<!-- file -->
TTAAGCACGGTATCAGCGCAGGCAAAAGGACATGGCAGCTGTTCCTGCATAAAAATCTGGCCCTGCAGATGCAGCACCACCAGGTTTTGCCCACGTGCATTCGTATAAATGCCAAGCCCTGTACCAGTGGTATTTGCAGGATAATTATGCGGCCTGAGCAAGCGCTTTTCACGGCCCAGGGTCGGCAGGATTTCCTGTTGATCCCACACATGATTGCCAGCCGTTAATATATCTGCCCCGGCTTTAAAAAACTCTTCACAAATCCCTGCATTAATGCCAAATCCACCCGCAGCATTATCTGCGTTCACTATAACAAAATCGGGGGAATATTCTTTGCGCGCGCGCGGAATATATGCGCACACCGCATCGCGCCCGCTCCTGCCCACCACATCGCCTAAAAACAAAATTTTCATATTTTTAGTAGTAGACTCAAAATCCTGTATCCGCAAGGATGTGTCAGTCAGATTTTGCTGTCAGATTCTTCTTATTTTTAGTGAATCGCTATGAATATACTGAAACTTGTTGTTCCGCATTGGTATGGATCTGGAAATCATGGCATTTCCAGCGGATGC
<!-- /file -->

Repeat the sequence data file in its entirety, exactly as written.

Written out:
TTAAGCACGGTATCAGCGCAGGCAAAAGGACATGGCAGCTGTTCCTGCATAAAAATCTGGCCCTGCAGATGCAGCACCACCAGGTTTTGCCCACGTGCATTCGTATAAATGCCAAGCCCTGTACCAGTGGTATTTGCAGGATAATTATGCGGCCTGAGCAAGCGCTTTTCACGGCCCAGGGTCGGCAGGATTTCCTGTTGATCCCACACATGATTGCCAGCCGTTAATATATCTGCCCCGGCTTTAAAAAACTCTTCACAAATCCCTGCATTAATGCCAAATCCACCCGCAGCATTATCTGCGTTCACTATAACAAAATCGGGGGAATATTCTTTGCGCGCGCGCGGAATATATGCGCACACCGCATCGCGCCCGCTCCTGCCCACCACATCGCCTAAAAACAAAATTTTCATATTTTTAGTAGTAGACTCAAAATCCTGTATCCGCAAGGATGTGTCAGTCAGATTTTGCTGTCAGATTCTTCTTATTTTTAGTGAATCGCTATGAATATACTGAAACTTGTTGTTCCGCATTGGTATGGATCTGGAAATCATGGCATTTCCAGCGGATGC